I'm writing a code to analyse a single audio frequency sung by a voice. I need a way to analyse the frequency of the note. Currently I am using PyAudio to record the audio file, which is stored as a .wav, and then immediately play it back.

import numpy as np
import pyaudio
import wave

# open up a wave
wf = wave.open('file.wav', 'rb')
swidth = wf.getsampwidth()
RATE = wf.getframerate()
# use a Blackman window
window = np.blackman(chunk)
# open stream
p = pyaudio.PyAudio()
stream = p.open(format =
                channels = wf.getnchannels(),
                rate = RATE,
                output = True)

# read some data
data = wf.readframes(chunk)


# play stream and find the frequency of each chunk
while len(data) == chunk*swidth:
    # write data out to the audio stream
    # unpack the data and times by the hamming window
    indata = np.array(wave.struct.unpack("%dh"%(len(data)/swidth),\
    # Take the fft and square each value
    # find the maximum
    which = fftData[1:].argmax() + 1
    # use quadratic interpolation around the max
    if which != len(fftData)-1:
        y0,y1,y2 = np.log(fftData[which-1:which+2:])
        x1 = (y2 - y0) * .5 / (2 * y1 - y2 - y0)
        # find the frequency and output it
        thefreq = (which+x1)*RATE/chunk
        print("The freq is %f Hz." % (thefreq))
        thefreq = which*RATE/chunk
        print("The freq is %f Hz." % (thefreq))
    # read some more data
    data = wf.readframes(chunk)
if data:

The problem is with the while loop. The condition is never true for some reason. I printed out the two values (len(data) and (chunk*swidth)), and they were 8192 and 4096 respectively. I then tried using 2*chunk*swidth in the while loop, which threw this error:

File "C:\Users\Ollie\Documents\Computing A Level CA\pyaudio test.py", line 102, in <module>
ValueError: operands could not be broadcast together with shapes (4096,) (2048,)
  • Scipy has signal processing, and this answer discusses other possibilities Nov 14, 2018 at 21:09
  • Binary, hex and decimal all represent the same thing. 0xA=10=1010. Just running your data through an FFT won't give you the fundamental frequency. The voice produces multiple frequencies and, as such, you need to do more processing and analysis to get the frequency.
    – amitchone
    Nov 14, 2018 at 21:14

1 Answer 1


This function below finds the frequency spectrum. I have also included a sine signal and a WAV file sample application. This is for educational purposes; you may alternatively use the readily available matplotlib.pyplot.magnitude_spectrum (see below).

from scipy import fft, arange
import numpy as np
import matplotlib.pyplot as plt
from scipy.io import wavfile
import os

def frequency_spectrum(x, sf):
    Derive frequency spectrum of a signal from time domain
    :param x: signal in the time domain
    :param sf: sampling frequency
    :returns frequencies and their content distribution
    x = x - np.average(x)  # zero-centering

    n = len(x)
    k = arange(n)
    tarr = n / float(sf)
    frqarr = k / float(tarr)  # two sides frequency range

    frqarr = frqarr[range(n // 2)]  # one side frequency range

    x = fft(x) / n  # fft computing and normalization
    x = x[range(n // 2)]

    return frqarr, abs(x)

# Sine sample with a frequency of 1hz and add some noise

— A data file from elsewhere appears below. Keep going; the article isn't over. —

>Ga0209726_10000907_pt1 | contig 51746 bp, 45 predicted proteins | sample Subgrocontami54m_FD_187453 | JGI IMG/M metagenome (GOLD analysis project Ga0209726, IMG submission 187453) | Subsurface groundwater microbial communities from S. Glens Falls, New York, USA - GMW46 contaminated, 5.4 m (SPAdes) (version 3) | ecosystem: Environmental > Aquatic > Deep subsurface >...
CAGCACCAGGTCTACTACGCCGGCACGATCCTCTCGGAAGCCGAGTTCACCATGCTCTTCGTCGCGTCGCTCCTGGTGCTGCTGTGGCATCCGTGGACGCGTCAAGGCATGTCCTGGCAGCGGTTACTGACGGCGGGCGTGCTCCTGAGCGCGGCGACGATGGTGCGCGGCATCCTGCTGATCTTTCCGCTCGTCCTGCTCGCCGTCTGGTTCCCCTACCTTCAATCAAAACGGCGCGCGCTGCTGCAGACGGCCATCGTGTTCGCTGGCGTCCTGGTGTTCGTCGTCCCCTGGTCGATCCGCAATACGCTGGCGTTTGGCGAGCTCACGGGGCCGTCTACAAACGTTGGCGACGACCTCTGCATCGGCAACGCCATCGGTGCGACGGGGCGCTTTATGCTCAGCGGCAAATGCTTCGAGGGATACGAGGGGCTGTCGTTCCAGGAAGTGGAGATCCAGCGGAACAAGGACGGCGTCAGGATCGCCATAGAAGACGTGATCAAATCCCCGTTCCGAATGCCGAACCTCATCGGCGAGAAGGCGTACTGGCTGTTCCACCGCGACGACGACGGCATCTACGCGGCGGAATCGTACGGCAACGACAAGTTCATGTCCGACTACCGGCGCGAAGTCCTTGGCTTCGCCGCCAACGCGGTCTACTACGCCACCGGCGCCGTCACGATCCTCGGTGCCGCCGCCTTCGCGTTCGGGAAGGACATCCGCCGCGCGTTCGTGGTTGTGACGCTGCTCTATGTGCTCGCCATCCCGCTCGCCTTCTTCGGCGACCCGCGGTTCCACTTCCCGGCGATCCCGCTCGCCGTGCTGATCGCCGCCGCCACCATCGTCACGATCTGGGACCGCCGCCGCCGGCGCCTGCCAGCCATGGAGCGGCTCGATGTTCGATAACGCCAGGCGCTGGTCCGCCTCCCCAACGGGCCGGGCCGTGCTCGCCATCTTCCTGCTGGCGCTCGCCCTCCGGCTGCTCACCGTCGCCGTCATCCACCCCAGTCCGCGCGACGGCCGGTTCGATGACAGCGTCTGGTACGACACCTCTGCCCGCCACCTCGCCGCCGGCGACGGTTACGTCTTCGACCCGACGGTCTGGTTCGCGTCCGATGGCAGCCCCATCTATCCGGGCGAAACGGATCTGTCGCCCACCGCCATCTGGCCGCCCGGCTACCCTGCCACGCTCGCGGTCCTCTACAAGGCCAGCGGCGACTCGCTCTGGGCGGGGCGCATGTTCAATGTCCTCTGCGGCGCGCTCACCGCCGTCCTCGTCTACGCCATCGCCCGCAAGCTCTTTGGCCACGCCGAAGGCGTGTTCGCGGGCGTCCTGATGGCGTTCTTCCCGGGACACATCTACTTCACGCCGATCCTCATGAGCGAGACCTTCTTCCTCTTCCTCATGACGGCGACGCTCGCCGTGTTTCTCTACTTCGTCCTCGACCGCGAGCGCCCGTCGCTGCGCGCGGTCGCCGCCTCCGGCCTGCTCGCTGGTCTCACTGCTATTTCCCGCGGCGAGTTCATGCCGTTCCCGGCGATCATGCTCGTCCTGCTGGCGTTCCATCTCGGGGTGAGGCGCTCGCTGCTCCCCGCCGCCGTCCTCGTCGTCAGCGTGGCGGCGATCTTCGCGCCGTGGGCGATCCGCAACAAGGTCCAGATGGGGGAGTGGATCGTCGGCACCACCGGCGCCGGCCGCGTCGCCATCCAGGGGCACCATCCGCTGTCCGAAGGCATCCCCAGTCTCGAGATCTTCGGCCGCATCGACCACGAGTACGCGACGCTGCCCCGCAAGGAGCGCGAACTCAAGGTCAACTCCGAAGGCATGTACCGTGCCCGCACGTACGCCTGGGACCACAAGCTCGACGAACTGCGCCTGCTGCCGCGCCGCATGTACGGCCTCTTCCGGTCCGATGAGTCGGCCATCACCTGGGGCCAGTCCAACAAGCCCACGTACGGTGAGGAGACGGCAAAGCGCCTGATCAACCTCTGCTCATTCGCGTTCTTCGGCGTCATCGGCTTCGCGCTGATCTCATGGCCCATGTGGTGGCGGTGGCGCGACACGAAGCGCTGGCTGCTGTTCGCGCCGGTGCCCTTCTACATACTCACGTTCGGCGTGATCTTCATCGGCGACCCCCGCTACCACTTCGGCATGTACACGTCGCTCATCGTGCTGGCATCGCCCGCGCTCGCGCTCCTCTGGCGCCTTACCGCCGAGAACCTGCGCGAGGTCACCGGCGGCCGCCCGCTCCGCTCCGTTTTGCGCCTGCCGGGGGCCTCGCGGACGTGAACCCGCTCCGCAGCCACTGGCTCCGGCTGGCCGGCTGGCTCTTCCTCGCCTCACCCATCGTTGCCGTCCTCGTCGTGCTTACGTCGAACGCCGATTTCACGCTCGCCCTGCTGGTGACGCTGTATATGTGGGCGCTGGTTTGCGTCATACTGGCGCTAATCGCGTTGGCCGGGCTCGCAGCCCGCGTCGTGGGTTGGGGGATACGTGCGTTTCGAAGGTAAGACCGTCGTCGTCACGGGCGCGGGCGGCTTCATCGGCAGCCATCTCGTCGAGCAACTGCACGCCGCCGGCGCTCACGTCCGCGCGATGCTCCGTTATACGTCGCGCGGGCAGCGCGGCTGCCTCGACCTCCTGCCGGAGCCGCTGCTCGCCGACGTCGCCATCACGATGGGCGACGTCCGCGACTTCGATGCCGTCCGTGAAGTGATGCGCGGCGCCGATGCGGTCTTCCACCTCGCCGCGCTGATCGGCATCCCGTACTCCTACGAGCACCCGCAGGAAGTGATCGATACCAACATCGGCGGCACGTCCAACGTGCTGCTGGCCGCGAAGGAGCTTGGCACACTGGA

sr = 32  # sampling rate
y = np.linspace(0, 2*np.pi, sr)
y = np.tile(np.sin(y), 5)
y += np.random.normal(0, 1, y.shape)
t = np.arange(len(y)) / float(sr)

plt.subplot(2, 1, 1)
plt.plot(t, y)

frq, X = frequency_spectrum(y, sr)

plt.subplot(2, 1, 2)
plt.plot(frq, X, 'b')
plt.xlabel('Freq (Hz)')

# wav sample from https://freewavesamples.com/files/Alesis-Sanctuary-QCard-Crickets.wav
here_path = os.path.dirname(os.path.realpath(__file__))
wav_file_name = 'Alesis-Sanctuary-QCard-Crickets.wav'
wave_file_path = os.path.join(here_path, wav_file_name)
sr, signal = wavfile.read(wave_file_path)

y = signal[:, 0]  # use the first channel (or take their average, alternatively)
t = np.arange(len(y)) / float(sr)

plt.subplot(2, 1, 1)
plt.plot(t, y)

frq, X = frequency_spectrum(y, sr)

plt.subplot(2, 1, 2)
plt.plot(frq, X, 'b')
plt.xlabel('Freq (Hz)')


Sine signal

WAV file

You may also refer to SciPy's Fourier Transforms and Matplotlib's magnitude spectrum plotting pages for extra reading and features.

magspec = plt.magnitude_spectrum(y, sr)  # returns a tuple with the frequencies and associated magnitudes

enter image description here

  • Hi, this works really well for the sine waves, but what do I need to change to change the input to be a wav file? I've tried just replacing y with the array of data, but it doesn't seem to work.
    – Ollie
    Nov 15, 2018 at 10:27
  • 1
    Did you set your array's mean to 0 first? I went ahead and moved this step to the function itself. I have the wav to array converter code somewhere too; will add here soon.
    – Reveille
    Nov 16, 2018 at 12:37
  • added a wav example.
    – Reveille
    Nov 19, 2018 at 12:20
  • Thank you, it works really well. If you want to print out the frequency, you need to find the maximum value in X, then use the same index from the frq array.
    – Ollie
    Nov 21, 2018 at 10:15
  • If you run the code above "as is," you will get the error "TypeError: 'module' object is not callable". Changing line 24 to " x = fft.fft(x) / n # fft computing and normalization" addresses this issue. You may also a deprecation warning for scipy.arange and the recommendation to use numpy.arange.
    – BalooRM
    Aug 5 at 22:31

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